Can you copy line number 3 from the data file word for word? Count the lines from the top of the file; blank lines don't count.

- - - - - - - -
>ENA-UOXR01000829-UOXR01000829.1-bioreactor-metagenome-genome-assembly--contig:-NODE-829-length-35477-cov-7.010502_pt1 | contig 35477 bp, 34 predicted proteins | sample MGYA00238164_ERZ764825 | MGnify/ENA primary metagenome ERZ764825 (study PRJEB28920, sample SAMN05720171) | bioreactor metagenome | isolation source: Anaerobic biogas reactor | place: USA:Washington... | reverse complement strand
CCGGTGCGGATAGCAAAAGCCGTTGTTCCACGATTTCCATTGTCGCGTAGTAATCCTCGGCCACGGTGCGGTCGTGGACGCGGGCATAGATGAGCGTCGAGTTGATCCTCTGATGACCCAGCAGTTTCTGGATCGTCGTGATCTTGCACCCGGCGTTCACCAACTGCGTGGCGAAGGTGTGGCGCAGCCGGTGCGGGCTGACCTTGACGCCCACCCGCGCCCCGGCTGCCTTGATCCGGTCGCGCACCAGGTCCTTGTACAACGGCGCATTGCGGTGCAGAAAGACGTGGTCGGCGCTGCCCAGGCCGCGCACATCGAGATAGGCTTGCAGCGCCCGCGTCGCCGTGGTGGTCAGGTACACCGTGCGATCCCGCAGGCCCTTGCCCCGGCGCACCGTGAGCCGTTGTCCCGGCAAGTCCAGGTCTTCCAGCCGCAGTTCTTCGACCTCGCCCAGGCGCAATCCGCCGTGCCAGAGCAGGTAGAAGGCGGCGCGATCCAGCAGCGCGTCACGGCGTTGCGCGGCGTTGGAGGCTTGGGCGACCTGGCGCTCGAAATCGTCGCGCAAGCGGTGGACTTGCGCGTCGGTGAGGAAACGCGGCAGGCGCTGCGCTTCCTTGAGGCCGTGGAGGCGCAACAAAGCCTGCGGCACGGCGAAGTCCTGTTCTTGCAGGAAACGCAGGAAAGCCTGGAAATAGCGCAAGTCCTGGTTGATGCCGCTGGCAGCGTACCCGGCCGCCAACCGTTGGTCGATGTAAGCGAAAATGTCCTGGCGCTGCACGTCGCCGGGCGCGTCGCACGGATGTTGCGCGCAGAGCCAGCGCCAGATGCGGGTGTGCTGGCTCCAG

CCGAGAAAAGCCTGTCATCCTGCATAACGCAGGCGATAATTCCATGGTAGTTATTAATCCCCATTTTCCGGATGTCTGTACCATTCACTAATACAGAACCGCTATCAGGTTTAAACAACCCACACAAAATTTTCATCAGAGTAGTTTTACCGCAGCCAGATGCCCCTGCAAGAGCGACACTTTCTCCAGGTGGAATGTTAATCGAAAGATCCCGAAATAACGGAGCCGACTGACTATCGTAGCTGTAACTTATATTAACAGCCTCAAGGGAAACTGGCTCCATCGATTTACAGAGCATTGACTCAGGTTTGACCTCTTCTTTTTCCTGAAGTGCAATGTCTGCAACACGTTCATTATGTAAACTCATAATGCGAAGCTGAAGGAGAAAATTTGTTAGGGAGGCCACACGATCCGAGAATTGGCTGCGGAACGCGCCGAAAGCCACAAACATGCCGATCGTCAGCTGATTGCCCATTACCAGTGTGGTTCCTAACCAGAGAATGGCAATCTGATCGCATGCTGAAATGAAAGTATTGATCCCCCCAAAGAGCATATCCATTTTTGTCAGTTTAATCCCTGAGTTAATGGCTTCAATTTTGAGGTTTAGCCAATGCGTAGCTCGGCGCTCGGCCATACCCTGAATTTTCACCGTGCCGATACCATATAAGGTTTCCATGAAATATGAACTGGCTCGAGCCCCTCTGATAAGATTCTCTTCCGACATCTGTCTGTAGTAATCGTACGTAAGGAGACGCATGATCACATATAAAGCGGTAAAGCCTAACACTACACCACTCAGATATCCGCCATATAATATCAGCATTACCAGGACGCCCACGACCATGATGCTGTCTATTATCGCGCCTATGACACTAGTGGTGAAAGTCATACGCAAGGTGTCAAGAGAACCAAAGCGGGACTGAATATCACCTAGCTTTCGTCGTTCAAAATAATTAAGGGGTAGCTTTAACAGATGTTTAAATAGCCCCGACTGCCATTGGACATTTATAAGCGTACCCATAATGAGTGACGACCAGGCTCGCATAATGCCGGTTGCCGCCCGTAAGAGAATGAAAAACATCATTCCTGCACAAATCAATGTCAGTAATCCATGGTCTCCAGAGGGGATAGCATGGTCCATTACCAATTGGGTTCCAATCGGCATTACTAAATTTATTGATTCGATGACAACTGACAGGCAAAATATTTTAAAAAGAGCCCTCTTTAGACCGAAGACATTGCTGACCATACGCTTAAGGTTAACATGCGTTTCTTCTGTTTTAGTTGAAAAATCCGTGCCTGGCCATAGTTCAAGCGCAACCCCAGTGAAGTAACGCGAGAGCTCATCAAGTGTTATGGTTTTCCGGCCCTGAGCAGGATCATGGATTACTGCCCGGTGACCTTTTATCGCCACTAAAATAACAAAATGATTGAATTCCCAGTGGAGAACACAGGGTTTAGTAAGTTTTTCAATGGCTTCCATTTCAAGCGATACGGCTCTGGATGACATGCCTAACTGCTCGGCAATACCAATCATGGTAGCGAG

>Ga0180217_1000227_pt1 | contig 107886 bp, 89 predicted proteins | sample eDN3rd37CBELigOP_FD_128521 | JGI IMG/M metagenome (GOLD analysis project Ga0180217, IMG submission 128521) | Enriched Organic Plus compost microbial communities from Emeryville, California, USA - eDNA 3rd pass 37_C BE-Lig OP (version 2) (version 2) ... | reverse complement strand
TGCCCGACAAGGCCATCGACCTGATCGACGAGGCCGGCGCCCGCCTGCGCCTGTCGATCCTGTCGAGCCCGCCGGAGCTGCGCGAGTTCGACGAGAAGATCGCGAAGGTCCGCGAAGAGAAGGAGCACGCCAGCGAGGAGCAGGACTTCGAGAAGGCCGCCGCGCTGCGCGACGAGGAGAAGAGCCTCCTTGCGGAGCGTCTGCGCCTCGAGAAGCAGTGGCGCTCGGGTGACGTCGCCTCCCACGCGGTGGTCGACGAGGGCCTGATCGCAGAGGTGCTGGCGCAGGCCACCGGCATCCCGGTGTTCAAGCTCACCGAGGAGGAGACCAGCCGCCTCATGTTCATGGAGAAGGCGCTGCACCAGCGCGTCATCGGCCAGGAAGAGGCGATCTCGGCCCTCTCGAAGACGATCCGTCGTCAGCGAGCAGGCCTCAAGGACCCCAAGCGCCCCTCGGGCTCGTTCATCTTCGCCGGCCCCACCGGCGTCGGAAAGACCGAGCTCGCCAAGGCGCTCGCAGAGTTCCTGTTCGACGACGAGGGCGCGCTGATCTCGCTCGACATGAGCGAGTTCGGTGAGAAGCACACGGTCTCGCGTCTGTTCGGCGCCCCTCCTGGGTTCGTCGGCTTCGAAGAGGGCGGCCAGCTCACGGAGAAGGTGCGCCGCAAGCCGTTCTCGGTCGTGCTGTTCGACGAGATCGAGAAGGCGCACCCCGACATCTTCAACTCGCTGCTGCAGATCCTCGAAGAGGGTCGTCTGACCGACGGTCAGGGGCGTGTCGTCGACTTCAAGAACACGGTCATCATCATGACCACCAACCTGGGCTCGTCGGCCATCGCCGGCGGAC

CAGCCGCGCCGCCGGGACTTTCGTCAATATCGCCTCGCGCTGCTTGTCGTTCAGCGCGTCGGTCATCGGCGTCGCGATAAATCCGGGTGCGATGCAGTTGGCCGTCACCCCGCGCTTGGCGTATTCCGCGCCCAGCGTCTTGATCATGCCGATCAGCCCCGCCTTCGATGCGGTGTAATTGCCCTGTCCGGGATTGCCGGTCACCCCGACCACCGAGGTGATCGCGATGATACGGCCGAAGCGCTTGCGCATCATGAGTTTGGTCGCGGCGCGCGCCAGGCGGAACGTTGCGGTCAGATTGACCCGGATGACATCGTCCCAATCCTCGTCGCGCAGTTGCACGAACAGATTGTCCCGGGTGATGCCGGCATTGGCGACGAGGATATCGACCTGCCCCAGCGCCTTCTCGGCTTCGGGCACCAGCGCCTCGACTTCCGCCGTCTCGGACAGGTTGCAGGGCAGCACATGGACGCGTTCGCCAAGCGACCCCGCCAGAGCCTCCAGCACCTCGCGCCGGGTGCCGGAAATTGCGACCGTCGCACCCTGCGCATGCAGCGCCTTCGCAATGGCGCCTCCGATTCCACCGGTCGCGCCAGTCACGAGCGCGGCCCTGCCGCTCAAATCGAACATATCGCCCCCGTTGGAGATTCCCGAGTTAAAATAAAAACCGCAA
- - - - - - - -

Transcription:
CCGAGAAAAGCCTGTCATCCTGCATAACGCAGGCGATAATTCCATGGTAGTTATTAATCCCCATTTTCCGGATGTCTGTACCATTCACTAATACAGAACCGCTATCAGGTTTAAACAACCCACACAAAATTTTCATCAGAGTAGTTTTACCGCAGCCAGATGCCCCTGCAAGAGCGACACTTTCTCCAGGTGGAATGTTAATCGAAAGATCCCGAAATAACGGAGCCGACTGACTATCGTAGCTGTAACTTATATTAACAGCCTCAAGGGAAACTGGCTCCATCGATTTACAGAGCATTGACTCAGGTTTGACCTCTTCTTTTTCCTGAAGTGCAATGTCTGCAACACGTTCATTATGTAAACTCATAATGCGAAGCTGAAGGAGAAAATTTGTTAGGGAGGCCACACGATCCGAGAATTGGCTGCGGAACGCGCCGAAAGCCACAAACATGCCGATCGTCAGCTGATTGCCCATTACCAGTGTGGTTCCTAACCAGAGAATGGCAATCTGATCGCATGCTGAAATGAAAGTATTGATCCCCCCAAAGAGCATATCCATTTTTGTCAGTTTAATCCCTGAGTTAATGGCTTCAATTTTGAGGTTTAGCCAATGCGTAGCTCGGCGCTCGGCCATACCCTGAATTTTCACCGTGCCGATACCATATAAGGTTTCCATGAAATATGAACTGGCTCGAGCCCCTCTGATAAGATTCTCTTCCGACATCTGTCTGTAGTAATCGTACGTAAGGAGACGCATGATCACATATAAAGCGGTAAAGCCTAACACTACACCACTCAGATATCCGCCATATAATATCAGCATTACCAGGACGCCCACGACCATGATGCTGTCTATTATCGCGCCTATGACACTAGTGGTGAAAGTCATACGCAAGGTGTCAAGAGAACCAAAGCGGGACTGAATATCACCTAGCTTTCGTCGTTCAAAATAATTAAGGGGTAGCTTTAACAGATGTTTAAATAGCCCCGACTGCCATTGGACATTTATAAGCGTACCCATAATGAGTGACGACCAGGCTCGCATAATGCCGGTTGCCGCCCGTAAGAGAATGAAAAACATCATTCCTGCACAAATCAATGTCAGTAATCCATGGTCTCCAGAGGGGATAGCATGGTCCATTACCAATTGGGTTCCAATCGGCATTACTAAATTTATTGATTCGATGACAACTGACAGGCAAAATATTTTAAAAAGAGCCCTCTTTAGACCGAAGACATTGCTGACCATACGCTTAAGGTTAACATGCGTTTCTTCTGTTTTAGTTGAAAAATCCGTGCCTGGCCATAGTTCAAGCGCAACCCCAGTGAAGTAACGCGAGAGCTCATCAAGTGTTATGGTTTTCCGGCCCTGAGCAGGATCATGGATTACTGCCCGGTGACCTTTTATCGCCACTAAAATAACAAAATGATTGAATTCCCAGTGGAGAACACAGGGTTTAGTAAGTTTTTCAATGGCTTCCATTTCAAGCGATACGGCTCTGGATGACATGCCTAACTGCTCGGCAATACCAATCATGGTAGCGAG